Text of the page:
HomeSportsJack Harrison, Jesse Marsch putting aside NY rivalry at Leeds
Jack Harrison, Jesse Marsch putting aside NY rivalry at Leeds
March 25, 2022
Shortly after taking the reins as the Leeds United manager, Jesse Marsch publicly challenged Jack Harrison to be a “son of a b—h” on the field. It wasn’t that long ago that such a temperament would’ve made Marsch’s job harder.
Once on opposite sides of New York’s MLS rivalry, Marsch and Harrison have converged at Leeds after the former Red Bulls coach was hired last month. While Marsch inherited a relegation-threatened side, his reunion with Harrison, at a Premier League club nonetheless, shows the meteoric rise the two have made from MLS ranks.
“I think it speaks to the respect and the growth of MLS over a long period of time,” NYCFC sporting director David Lee told The Post.
“I think the league has gotten better year after year, and it’s unquestionable now the level of players that are playing in MLS have proven they can go to Europe and have success. Coaches – Jesse being a major part of this – are proving they can go and have success in Europe as well. So I think the league is growing, and I think teams and people in Europe are looking much more closely at the league now for talent, be it on the pitch or off the pitch.”
Neither Marsch nor Harrison have worked in New York since 2018 (Marsch was also at RB Leipzig, and Harrison had a stint at Middlesbrough), but their MLS experiences unquestionably shaped their current trajectories.
The fiery Marsch won two Supporters’ Shields (most regular season points) and perfected his hyper-aggressive pressing style, while across the Hudson River, Harrison quickly blossomed from a promising rookie to a linchpin of the team. Back in 2016, the two faced off for the first time, setting their parallel paths in motion.
As Marsch’s Red Bulls led NYCFC 5-0 in a match now infamously known as the “Red Wedding,” Harrison was thrown on for the last 34 minutes of the game. Roughly six years later, the same tactics that overwhelmed NYCFC en route to an eventual 7-0 scoreline are on Harrison’s side as Marsch tries to keep Leeds afloat in the Premier League.
“As a first professional debut, I wasn’t very happy about a 7-0 defeat,” Harrison recalled recently to BBC Sport West Yorkshire.
That blowout wasn’t the last Marsch would see of his future player. The two would face off an additional five times (not including a U.S. Open Cup match Marsch was suspended for), with Harrison notching two goals and generally making a good impression on the Wisconsin native.
“I knew who he was, and we would’ve really like to had him at the New York Red Bulls, but unfortunately the enemy had taken him,” he told the English media earlier this month.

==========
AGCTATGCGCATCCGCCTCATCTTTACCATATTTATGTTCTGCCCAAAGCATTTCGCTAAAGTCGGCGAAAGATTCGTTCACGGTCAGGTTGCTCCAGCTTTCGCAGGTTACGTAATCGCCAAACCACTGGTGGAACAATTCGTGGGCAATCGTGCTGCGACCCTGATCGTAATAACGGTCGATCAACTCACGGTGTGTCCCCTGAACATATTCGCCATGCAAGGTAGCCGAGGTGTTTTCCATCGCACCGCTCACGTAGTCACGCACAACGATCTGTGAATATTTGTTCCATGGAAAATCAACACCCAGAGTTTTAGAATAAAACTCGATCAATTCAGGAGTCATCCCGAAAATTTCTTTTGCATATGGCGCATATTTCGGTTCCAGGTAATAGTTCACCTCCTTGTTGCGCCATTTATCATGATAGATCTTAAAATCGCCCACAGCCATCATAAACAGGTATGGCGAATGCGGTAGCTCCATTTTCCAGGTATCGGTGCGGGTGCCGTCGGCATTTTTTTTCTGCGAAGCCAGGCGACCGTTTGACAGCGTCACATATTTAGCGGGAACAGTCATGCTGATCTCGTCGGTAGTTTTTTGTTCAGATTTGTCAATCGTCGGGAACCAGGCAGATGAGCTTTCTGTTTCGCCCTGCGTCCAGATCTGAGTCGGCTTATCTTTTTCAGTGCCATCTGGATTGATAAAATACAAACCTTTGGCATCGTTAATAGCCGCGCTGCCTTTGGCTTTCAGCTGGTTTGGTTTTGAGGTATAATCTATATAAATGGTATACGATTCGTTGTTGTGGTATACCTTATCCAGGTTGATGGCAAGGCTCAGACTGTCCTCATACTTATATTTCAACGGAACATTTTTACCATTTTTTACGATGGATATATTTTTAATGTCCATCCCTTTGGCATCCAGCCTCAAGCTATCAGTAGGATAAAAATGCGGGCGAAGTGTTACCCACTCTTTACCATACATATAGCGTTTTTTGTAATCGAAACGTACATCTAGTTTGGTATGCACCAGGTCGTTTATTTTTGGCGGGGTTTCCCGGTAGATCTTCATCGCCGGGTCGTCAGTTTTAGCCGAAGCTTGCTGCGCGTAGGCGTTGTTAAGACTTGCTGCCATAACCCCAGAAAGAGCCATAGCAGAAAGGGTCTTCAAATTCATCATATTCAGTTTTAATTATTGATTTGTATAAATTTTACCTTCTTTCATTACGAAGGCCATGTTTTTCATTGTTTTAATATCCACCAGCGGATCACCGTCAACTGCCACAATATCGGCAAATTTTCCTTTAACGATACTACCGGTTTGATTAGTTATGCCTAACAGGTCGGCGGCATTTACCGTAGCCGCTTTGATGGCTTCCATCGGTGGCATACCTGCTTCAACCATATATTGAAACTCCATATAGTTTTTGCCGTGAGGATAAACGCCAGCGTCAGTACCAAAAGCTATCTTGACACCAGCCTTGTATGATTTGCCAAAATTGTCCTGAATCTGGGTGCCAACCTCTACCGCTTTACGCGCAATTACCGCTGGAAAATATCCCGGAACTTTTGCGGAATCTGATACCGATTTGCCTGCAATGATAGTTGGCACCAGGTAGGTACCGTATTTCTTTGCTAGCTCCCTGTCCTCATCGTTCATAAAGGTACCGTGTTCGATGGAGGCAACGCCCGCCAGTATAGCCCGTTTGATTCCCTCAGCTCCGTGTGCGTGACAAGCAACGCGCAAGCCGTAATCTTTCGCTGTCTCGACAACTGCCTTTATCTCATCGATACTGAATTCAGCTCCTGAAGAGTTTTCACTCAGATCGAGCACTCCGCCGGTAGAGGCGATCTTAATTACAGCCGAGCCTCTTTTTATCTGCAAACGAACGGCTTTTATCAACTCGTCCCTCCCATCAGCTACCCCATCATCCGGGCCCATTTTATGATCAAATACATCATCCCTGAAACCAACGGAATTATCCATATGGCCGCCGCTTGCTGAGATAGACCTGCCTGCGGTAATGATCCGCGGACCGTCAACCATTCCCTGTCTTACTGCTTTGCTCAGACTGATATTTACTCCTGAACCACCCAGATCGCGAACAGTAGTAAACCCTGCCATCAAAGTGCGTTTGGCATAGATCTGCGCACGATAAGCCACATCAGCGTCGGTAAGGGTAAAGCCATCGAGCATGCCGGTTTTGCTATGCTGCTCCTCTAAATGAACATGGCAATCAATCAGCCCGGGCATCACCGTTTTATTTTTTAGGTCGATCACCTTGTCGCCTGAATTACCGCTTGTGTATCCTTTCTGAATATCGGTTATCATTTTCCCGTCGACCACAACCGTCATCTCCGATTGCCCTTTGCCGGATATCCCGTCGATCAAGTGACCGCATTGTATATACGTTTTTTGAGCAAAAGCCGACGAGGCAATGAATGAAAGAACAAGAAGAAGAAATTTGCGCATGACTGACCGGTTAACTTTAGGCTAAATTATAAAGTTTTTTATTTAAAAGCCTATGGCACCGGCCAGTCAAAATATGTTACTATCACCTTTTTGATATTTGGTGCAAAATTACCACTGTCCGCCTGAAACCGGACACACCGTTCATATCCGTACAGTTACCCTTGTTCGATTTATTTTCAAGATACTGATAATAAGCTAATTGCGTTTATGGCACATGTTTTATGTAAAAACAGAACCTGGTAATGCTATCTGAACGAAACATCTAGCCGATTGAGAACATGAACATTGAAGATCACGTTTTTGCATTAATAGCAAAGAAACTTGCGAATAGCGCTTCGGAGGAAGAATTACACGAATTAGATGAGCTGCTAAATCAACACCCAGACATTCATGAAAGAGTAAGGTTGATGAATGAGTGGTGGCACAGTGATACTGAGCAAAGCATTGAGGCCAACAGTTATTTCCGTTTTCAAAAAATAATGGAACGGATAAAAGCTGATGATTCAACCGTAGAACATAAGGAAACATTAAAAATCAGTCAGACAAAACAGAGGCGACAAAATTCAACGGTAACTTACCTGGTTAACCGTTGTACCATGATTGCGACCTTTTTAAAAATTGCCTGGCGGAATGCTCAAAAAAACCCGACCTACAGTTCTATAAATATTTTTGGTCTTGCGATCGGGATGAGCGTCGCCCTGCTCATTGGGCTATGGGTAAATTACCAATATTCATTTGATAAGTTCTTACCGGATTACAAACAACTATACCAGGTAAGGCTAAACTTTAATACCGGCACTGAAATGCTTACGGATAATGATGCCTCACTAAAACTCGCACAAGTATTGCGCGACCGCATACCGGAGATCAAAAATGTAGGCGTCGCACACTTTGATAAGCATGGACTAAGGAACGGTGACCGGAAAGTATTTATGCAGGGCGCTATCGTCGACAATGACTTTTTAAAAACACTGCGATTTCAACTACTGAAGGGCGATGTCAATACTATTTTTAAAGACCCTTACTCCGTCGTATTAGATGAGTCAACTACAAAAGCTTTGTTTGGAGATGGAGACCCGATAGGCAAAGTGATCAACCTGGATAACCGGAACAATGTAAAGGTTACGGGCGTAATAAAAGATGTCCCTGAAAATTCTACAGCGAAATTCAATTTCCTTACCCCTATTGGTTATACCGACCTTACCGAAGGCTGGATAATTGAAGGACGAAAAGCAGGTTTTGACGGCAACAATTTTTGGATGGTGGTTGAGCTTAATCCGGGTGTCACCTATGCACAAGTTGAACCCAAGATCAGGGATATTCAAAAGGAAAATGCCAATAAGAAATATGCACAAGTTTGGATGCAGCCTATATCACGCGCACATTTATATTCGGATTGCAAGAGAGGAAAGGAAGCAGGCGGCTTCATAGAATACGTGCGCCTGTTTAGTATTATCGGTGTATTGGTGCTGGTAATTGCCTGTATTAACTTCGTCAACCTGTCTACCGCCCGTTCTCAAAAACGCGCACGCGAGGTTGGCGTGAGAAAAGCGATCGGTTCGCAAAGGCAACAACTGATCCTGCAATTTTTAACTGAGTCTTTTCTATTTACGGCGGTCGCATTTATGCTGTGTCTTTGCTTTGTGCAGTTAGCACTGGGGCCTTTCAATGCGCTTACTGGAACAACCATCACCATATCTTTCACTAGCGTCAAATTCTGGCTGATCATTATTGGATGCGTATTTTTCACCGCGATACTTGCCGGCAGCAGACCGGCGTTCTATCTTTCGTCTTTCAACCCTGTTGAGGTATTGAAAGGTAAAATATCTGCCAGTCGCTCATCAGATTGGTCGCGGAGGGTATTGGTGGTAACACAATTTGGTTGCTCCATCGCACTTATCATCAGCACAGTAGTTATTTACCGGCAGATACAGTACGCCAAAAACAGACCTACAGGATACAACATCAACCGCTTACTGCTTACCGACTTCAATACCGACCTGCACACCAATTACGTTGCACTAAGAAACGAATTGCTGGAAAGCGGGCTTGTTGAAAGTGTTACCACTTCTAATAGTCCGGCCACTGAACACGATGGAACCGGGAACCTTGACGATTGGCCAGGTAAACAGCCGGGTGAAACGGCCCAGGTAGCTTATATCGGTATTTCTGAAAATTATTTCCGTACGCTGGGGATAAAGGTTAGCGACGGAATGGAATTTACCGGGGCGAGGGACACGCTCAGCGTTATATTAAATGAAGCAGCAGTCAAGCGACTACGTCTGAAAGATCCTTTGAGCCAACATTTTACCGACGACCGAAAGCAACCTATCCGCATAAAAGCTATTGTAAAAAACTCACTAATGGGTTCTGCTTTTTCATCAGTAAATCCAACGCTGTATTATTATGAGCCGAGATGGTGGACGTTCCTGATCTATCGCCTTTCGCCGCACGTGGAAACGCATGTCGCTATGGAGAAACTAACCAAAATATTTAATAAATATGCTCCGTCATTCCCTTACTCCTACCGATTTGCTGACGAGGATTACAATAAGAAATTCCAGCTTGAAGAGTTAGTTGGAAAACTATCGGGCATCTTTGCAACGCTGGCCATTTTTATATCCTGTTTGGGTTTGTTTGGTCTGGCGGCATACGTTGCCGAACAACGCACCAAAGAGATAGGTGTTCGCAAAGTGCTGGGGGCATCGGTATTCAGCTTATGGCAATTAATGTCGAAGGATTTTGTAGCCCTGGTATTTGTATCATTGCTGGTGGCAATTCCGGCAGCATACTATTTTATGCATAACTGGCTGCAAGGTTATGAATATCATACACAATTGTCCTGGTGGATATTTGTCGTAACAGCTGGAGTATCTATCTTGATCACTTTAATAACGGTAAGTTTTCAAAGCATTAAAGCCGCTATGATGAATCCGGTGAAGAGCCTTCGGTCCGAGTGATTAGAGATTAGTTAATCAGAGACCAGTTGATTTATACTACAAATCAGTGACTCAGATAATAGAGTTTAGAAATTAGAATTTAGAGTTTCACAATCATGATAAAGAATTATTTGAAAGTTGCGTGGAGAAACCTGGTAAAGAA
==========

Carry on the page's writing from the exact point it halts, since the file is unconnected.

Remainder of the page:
In fact, Marsch not only knew of Harrison but actively game-planned against him.
Current Red Bulls captain Aaron Long, who primarily plays at center back, told The Post that he was used at left back for one home match specifically to quell Harrison. Based on Long’s description of events, this was likely in the 1-0 U.S. Cup win on June 14, 2017.
“Listen, David Villa’s gonna do what he does,” Long remembers Marsch telling him before the game. “But I think they’re at their best when Jack Harrison is creating on the wing.”
If Long’s experience with Marsch is any indication, Harrison should love working with the 48-year-old. Marsch was blunt, yet complimentary when first meeting Long as a trialist: he touted his high potential, but wanted Long to switch from midfield to defense and spend a bit of time with the second team doing so.
Despite a first-team offer from Minnesota United, Long decided to sign with Red Bulls II, banking on the “workaholic” coach whose sterling reputation he had heard so much about. Marsch held up his end of the bargain, watching every second team game and doing personal video sessions with Long after every match.
“He was so up front, so honest, so open that I knew he wasn’t playing games anymore,” Long said of his early impressions of Marsch. “He really cared about my career, he cared about me as a person.”
The following year, Long became a starter for the first team, and made his national team debut in 2018. He’s with the U.S. this week for their pivotal slate of World Cup qualifiers, already making a sub appearance in Thursday’s 0-0 draw vs. Mexico.
Harrison has already seen firsthand what Marsch can do. Since being appointed on Feb. 28, Marsch has won two of four games, and Leeds have outscored opponents on expected goals in all but one contest. Harrison has started three of those contests, including a goal last week in the team’s thrilling 3-2 comeback win vs. Wolves.
“It’s just been incredible to have him in… He’s had a really positive impact and made a really, really good first impression since he’s arrived,” Harrison told BBC Sport West Yorkshire. “I think he’s gotten everybody excited again and motivating everybody in the right direction.”
Leeds still has work to do to secure survival, and tough games against Arsenal, Chelsea and Man City remain. For now, they’re seven points clear of the drop zone, and Marsch’s trademark fist pumps have made their way from Jersey to Yorkshire.
“If 11 guys buy in to his system and the way he wants to play,” Long said, “I think the sky’s the limit.”